The poll, made by phone September 13-16, with a margin of error of plus or minus 4.36 percentage points for results among major Democratic voters, showed Biden with 31% and Warren with 25%. The Warren poll has grown 7 points since early July, the last time NBC and the Wall Street Journal have released a poll, and it's another survey showing Warren's support has increased in recent months.
Sen. Bernie Sanders of Vermont was 1
Warren's popularity appeared elsewhere in the poll: Thirty-five percent of Democratic Party voters said they would be enthusiastic about Warren, heading each of the other candidates. tested on this measure with 10 or more points.
The poll also revealed some idea of voter preferences. Fifty-six percent say they prefer a candidate who "proposes larger-scale policies that cost more and may be more difficult to get into law, but could make a big change" over "policies with more smaller ones that cost less and may be easier to pass in law, but will bring less change. "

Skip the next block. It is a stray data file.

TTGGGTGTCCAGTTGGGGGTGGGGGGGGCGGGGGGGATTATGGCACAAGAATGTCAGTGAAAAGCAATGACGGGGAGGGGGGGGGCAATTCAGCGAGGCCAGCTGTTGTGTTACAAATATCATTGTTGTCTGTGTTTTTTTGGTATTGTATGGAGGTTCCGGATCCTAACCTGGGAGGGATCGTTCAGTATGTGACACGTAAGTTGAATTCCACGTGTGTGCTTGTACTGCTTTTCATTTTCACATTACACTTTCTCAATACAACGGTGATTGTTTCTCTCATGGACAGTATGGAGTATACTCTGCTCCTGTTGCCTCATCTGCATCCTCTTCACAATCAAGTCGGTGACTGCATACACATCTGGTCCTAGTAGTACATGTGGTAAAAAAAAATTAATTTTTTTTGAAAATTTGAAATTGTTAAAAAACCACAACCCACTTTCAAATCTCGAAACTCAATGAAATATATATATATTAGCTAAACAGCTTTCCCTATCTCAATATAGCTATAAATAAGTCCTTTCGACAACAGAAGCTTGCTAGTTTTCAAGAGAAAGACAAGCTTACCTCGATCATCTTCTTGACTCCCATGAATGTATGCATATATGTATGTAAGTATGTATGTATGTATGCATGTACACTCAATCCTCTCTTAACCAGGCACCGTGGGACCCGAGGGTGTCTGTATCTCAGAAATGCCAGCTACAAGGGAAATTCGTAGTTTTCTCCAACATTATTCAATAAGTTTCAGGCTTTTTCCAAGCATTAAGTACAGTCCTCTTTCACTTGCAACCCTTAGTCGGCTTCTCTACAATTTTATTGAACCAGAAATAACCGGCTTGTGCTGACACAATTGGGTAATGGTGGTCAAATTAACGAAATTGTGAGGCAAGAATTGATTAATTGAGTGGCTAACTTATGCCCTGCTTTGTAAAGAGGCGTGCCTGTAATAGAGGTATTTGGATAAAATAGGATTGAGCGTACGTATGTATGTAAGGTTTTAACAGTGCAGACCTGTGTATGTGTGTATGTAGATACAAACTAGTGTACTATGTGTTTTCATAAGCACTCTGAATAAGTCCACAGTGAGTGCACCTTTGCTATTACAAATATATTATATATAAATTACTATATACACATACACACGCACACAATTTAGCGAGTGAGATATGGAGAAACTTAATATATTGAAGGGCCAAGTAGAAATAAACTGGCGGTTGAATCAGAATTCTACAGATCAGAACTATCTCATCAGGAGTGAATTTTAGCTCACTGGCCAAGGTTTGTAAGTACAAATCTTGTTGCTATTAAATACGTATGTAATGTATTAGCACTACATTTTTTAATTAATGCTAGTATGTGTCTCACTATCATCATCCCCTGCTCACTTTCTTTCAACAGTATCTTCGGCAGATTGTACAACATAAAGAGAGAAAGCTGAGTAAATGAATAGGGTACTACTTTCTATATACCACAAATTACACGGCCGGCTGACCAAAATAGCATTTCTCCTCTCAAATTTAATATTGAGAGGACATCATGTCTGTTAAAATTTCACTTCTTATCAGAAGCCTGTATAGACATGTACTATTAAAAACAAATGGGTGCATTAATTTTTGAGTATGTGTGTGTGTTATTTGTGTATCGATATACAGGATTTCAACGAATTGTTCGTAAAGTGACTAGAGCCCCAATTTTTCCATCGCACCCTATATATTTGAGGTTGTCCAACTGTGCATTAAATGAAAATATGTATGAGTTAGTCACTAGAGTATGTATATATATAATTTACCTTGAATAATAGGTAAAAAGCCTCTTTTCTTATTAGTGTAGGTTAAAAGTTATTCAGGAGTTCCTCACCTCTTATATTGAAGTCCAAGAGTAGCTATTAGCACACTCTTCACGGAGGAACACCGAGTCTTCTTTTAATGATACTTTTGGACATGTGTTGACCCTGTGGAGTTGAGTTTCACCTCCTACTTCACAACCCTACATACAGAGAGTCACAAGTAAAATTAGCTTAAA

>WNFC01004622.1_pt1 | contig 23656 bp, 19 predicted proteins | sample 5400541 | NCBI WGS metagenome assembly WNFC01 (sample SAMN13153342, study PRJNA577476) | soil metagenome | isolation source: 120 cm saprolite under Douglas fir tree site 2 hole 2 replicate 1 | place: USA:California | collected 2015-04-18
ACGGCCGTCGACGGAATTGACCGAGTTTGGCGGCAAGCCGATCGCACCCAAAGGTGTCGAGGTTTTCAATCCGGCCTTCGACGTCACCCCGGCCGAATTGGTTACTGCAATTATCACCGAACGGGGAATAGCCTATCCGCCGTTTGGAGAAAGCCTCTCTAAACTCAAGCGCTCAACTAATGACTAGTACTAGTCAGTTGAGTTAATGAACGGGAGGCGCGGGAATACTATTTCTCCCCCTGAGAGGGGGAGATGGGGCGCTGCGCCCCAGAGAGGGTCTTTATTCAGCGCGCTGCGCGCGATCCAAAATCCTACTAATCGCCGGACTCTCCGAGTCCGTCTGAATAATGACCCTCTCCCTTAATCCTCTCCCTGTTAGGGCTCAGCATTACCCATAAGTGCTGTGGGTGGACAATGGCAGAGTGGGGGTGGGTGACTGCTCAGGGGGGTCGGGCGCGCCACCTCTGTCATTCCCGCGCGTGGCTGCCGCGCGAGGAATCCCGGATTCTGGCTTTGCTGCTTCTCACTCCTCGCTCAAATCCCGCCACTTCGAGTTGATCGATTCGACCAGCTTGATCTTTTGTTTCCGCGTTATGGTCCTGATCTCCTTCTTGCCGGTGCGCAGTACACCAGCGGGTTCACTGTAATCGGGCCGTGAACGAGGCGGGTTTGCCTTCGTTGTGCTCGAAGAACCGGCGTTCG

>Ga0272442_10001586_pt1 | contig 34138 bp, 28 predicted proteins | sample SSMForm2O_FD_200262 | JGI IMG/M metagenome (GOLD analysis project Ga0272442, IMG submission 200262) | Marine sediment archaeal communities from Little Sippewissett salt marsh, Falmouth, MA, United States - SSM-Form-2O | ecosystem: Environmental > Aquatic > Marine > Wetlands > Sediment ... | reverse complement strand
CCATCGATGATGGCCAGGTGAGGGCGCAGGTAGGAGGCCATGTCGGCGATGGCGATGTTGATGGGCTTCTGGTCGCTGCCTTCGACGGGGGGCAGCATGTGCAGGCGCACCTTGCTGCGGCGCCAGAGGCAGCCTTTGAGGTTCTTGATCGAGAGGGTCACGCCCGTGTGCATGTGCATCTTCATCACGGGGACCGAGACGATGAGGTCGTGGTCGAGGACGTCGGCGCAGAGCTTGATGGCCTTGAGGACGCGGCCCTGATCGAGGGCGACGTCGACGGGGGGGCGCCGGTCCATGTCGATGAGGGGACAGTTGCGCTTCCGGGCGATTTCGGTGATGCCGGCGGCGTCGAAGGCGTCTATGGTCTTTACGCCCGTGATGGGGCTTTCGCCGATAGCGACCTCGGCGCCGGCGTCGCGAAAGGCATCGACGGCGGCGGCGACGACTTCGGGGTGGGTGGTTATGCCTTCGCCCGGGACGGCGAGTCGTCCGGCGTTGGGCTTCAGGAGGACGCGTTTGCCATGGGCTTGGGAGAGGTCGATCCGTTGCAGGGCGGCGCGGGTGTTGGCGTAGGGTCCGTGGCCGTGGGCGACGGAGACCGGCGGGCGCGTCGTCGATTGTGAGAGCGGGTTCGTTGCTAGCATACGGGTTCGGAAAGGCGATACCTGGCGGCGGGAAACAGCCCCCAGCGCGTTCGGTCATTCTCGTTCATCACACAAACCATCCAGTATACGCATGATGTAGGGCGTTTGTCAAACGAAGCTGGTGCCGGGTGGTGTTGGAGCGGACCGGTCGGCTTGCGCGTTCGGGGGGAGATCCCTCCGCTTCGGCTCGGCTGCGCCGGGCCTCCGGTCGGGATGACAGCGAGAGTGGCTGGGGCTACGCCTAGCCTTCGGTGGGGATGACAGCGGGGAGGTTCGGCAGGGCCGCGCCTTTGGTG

Respondents also shared their memories of Barack Obama, who is often mentioned by Democrats who want to contact or distance themselves from the former president.
Seventy-eight percent say they are pleased that the Obama presidency "Did as much as possible at that time in solving the problems that the country was facing", while 20% "were not satisfied because more had to be done to deal with the problems that the country was facing"